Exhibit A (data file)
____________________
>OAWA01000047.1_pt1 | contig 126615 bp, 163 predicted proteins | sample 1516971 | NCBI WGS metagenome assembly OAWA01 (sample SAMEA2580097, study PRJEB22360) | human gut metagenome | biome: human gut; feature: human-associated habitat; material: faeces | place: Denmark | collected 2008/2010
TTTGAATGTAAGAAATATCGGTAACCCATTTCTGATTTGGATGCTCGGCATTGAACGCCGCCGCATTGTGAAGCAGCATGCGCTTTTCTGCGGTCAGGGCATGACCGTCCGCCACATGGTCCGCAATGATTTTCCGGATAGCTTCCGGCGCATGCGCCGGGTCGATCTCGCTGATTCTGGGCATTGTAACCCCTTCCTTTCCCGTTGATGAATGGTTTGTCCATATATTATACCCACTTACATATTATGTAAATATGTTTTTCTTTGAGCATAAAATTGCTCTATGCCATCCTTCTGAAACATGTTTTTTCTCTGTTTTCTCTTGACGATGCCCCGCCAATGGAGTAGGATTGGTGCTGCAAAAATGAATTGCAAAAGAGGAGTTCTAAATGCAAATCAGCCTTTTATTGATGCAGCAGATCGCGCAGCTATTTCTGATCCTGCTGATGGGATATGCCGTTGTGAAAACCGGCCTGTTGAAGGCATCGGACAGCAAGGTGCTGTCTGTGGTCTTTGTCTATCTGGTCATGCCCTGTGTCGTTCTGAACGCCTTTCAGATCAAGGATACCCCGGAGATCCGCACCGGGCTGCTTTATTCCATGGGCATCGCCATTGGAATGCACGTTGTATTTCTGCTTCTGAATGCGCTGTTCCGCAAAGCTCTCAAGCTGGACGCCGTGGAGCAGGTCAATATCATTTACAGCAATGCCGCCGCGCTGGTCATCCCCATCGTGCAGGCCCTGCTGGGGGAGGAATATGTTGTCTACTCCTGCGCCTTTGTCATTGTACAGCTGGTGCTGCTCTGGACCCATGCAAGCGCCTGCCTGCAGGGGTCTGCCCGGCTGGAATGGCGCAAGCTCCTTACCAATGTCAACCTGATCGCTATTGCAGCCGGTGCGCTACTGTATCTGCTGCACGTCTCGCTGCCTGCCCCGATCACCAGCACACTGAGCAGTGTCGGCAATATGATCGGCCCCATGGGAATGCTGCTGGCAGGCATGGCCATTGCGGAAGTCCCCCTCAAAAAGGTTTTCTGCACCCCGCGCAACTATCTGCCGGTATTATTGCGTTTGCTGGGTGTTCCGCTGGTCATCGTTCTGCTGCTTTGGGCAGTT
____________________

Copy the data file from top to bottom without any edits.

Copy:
>OAWA01000047.1_pt1 | contig 126615 bp, 163 predicted proteins | sample 1516971 | NCBI WGS metagenome assembly OAWA01 (sample SAMEA2580097, study PRJEB22360) | human gut metagenome | biome: human gut; feature: human-associated habitat; material: faeces | place: Denmark | collected 2008/2010
TTTGAATGTAAGAAATATCGGTAACCCATTTCTGATTTGGATGCTCGGCATTGAACGCCGCCGCATTGTGAAGCAGCATGCGCTTTTCTGCGGTCAGGGCATGACCGTCCGCCACATGGTCCGCAATGATTTTCCGGATAGCTTCCGGCGCATGCGCCGGGTCGATCTCGCTGATTCTGGGCATTGTAACCCCTTCCTTTCCCGTTGATGAATGGTTTGTCCATATATTATACCCACTTACATATTATGTAAATATGTTTTTCTTTGAGCATAAAATTGCTCTATGCCATCCTTCTGAAACATGTTTTTTCTCTGTTTTCTCTTGACGATGCCCCGCCAATGGAGTAGGATTGGTGCTGCAAAAATGAATTGCAAAAGAGGAGTTCTAAATGCAAATCAGCCTTTTATTGATGCAGCAGATCGCGCAGCTATTTCTGATCCTGCTGATGGGATATGCCGTTGTGAAAACCGGCCTGTTGAAGGCATCGGACAGCAAGGTGCTGTCTGTGGTCTTTGTCTATCTGGTCATGCCCTGTGTCGTTCTGAACGCCTTTCAGATCAAGGATACCCCGGAGATCCGCACCGGGCTGCTTTATTCCATGGGCATCGCCATTGGAATGCACGTTGTATTTCTGCTTCTGAATGCGCTGTTCCGCAAAGCTCTCAAGCTGGACGCCGTGGAGCAGGTCAATATCATTTACAGCAATGCCGCCGCGCTGGTCATCCCCATCGTGCAGGCCCTGCTGGGGGAGGAATATGTTGTCTACTCCTGCGCCTTTGTCATTGTACAGCTGGTGCTGCTCTGGACCCATGCAAGCGCCTGCCTGCAGGGGTCTGCCCGGCTGGAATGGCGCAAGCTCCTTACCAATGTCAACCTGATCGCTATTGCAGCCGGTGCGCTACTGTATCTGCTGCACGTCTCGCTGCCTGCCCCGATCACCAGCACACTGAGCAGTGTCGGCAATATGATCGGCCCCATGGGAATGCTGCTGGCAGGCATGGCCATTGCGGAAGTCCCCCTCAAAAAGGTTTTCTGCACCCCGCGCAACTATCTGCCGGTATTATTGCGTTTGCTGGGTGTTCCGCTGGTCATCGTTCTGCTGCTTTGGGCAGTT